We rated and ranked the apps based on 3 scores: (1) MARS quality score [26], (2) IMS Institute for Healthcare Informatics functionality score [27], and (3) consistency with HFSA guideline recommendations [10] with an additional question related to the number of self-care behaviors that the apps addressed. The MARS was used to rate app quality and includes 3 sections and a modifiable app-specific section: classification, quality, and satisfaction [26]. The classification section provides descriptive information about the apps. The objective app quality section includes 19 items divided into 4 scales: engagement, functionality, aesthetics, and information quality. The subjective quality section contains 4 items evaluating the user’s overall satisfaction. MARS items are scored using a 5-point Likert scale (1-inadequate, 2-poor, 3-acceptable, 4-good, and 5-excellent). The final MARS scores include 4 subscale scores, a total mean score, subjective quality score, and an app-specific subscale that assesses perceived effect on the user’s knowledge, attitudes, and intentions to change as well as likelihood of changing the identified targeted behaviors.

The IMS functionality score is based on 7 functionality criteria and 4 functional subcategories as described in detail in the IMS Institute for Healthcare Informatics report [27] (Table 1). Each app was assessed for having or not having 11 functionalities and given a functionality score (0-11) [27].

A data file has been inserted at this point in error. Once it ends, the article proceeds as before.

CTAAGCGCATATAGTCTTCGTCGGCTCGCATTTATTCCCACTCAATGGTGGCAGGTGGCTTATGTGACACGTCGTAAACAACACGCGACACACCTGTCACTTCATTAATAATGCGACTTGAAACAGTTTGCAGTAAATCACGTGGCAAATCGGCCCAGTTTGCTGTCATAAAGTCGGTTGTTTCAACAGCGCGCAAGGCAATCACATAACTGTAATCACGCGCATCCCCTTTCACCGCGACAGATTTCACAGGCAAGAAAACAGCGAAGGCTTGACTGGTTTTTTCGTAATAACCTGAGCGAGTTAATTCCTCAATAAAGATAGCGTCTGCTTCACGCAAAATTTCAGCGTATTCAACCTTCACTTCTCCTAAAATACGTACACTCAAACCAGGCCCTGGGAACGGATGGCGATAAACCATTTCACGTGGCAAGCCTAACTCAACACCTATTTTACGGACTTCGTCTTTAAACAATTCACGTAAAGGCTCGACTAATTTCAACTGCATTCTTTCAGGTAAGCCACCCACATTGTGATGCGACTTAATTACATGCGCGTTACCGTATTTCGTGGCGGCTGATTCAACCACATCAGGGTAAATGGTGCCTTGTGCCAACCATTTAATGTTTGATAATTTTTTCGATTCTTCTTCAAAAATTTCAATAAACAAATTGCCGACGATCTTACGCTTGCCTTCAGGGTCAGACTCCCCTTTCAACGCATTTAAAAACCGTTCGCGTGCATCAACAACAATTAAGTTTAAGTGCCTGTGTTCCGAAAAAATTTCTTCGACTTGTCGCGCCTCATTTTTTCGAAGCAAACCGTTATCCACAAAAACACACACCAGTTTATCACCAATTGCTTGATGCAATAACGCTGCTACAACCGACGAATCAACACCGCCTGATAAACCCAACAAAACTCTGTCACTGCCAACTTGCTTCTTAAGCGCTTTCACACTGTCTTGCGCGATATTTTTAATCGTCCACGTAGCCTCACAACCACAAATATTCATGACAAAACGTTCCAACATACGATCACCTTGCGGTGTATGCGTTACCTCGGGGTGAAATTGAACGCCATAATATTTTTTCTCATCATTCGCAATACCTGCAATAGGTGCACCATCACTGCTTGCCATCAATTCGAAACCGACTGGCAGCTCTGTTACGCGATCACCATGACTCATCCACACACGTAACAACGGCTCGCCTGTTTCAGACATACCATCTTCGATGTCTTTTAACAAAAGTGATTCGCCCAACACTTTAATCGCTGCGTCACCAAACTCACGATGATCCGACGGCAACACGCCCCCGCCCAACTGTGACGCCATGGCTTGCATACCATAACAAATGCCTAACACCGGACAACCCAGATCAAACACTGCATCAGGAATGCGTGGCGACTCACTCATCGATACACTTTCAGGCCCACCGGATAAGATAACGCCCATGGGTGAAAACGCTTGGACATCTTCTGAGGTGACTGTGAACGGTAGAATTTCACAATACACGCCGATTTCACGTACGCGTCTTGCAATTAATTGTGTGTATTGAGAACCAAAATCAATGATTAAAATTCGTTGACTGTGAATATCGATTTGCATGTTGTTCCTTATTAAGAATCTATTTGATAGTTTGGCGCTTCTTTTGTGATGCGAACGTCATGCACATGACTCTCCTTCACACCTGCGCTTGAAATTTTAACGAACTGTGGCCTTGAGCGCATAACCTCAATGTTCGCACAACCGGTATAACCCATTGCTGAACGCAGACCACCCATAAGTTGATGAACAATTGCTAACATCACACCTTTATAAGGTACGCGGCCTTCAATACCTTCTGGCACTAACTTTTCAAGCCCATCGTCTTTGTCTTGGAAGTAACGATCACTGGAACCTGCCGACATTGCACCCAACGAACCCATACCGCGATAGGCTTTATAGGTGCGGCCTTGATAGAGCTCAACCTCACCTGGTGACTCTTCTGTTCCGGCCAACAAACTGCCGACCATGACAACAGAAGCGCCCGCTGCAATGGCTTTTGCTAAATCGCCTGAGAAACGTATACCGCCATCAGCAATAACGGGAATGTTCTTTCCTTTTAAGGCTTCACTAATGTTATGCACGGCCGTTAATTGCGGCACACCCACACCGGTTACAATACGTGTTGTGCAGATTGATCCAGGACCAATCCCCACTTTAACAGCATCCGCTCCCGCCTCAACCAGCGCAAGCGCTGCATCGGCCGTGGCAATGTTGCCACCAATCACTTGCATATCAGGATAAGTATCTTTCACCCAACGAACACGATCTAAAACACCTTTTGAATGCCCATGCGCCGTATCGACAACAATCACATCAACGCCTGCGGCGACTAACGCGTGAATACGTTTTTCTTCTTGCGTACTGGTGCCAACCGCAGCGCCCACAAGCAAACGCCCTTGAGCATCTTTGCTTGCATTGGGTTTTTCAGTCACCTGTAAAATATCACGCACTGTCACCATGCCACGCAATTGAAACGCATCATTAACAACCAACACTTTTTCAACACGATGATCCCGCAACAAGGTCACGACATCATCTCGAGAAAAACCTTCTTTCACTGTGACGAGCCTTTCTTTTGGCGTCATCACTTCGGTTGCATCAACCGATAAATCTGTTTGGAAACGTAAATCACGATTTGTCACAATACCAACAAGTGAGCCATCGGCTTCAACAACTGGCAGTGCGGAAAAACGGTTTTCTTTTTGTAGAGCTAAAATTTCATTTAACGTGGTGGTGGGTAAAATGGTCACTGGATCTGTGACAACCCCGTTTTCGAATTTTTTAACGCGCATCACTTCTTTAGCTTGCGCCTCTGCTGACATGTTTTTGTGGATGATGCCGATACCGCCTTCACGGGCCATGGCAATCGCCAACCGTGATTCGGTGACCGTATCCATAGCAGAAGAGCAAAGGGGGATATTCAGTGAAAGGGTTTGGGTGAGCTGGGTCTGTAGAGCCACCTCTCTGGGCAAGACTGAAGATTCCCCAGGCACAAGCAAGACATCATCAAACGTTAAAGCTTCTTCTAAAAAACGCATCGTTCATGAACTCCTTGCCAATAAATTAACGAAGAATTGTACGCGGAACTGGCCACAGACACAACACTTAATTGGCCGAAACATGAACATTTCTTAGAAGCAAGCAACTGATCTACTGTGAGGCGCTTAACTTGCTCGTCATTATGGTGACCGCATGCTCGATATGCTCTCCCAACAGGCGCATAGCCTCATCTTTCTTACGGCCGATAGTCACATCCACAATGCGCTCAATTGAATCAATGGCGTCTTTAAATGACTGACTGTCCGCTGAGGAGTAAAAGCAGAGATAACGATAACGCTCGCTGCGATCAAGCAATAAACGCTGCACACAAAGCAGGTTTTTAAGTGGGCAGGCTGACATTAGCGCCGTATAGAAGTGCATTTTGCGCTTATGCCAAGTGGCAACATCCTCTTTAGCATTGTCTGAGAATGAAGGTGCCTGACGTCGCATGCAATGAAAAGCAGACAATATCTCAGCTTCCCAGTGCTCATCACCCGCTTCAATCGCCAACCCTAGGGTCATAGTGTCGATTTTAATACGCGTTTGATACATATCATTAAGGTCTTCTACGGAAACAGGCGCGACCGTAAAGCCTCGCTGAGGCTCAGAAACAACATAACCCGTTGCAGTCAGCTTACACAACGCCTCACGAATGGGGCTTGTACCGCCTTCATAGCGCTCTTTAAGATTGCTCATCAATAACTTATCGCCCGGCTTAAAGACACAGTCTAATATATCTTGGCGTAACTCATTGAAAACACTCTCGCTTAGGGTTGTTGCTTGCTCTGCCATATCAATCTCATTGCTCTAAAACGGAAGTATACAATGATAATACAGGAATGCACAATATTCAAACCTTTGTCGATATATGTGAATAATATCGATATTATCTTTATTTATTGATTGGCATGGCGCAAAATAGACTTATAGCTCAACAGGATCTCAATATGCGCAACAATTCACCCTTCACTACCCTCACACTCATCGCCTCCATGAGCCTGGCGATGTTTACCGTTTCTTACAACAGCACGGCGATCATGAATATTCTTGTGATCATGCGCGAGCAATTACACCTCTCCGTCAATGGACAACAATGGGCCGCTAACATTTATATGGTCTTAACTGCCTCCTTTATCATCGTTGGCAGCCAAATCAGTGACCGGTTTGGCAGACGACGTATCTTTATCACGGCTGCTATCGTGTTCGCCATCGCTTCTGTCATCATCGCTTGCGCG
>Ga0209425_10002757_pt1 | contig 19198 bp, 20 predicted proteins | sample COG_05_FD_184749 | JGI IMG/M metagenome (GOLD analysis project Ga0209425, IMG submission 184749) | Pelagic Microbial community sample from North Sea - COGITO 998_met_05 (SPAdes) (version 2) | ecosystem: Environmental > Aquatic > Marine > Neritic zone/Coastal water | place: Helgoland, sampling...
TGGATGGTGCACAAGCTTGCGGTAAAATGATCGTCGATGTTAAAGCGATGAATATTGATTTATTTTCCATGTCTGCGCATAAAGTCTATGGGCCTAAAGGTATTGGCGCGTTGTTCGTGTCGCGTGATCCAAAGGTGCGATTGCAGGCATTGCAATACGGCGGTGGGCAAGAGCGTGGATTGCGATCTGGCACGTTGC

Table 1. IMS Institute for Healthcare Informatics functionality scoring criteria.
Functionality scoring criteriaDescription
1. InformProvides information in a variety of formats (text, photo, video)
2. InstructProvides instructions to the user
3. RecordCapture user entered data

Collect dataAble to enter and store health data on individual phone

Share dataAble to transmit health data

Evaluate dataAble to evaluate the entered health data by patient and provider, provider and administrator, or patient and caregiver

InterveneAble to send alerts based on the data collected or propose behavioral intervention or changes
4. DisplayGraphically display user entered data/output user entered data
5. GuideProvide guidance based on user entered information, and may further offer a diagnosis, or recommend a consultation with a physician/a course of treatment
6. Remind or AlertProvide reminders to the user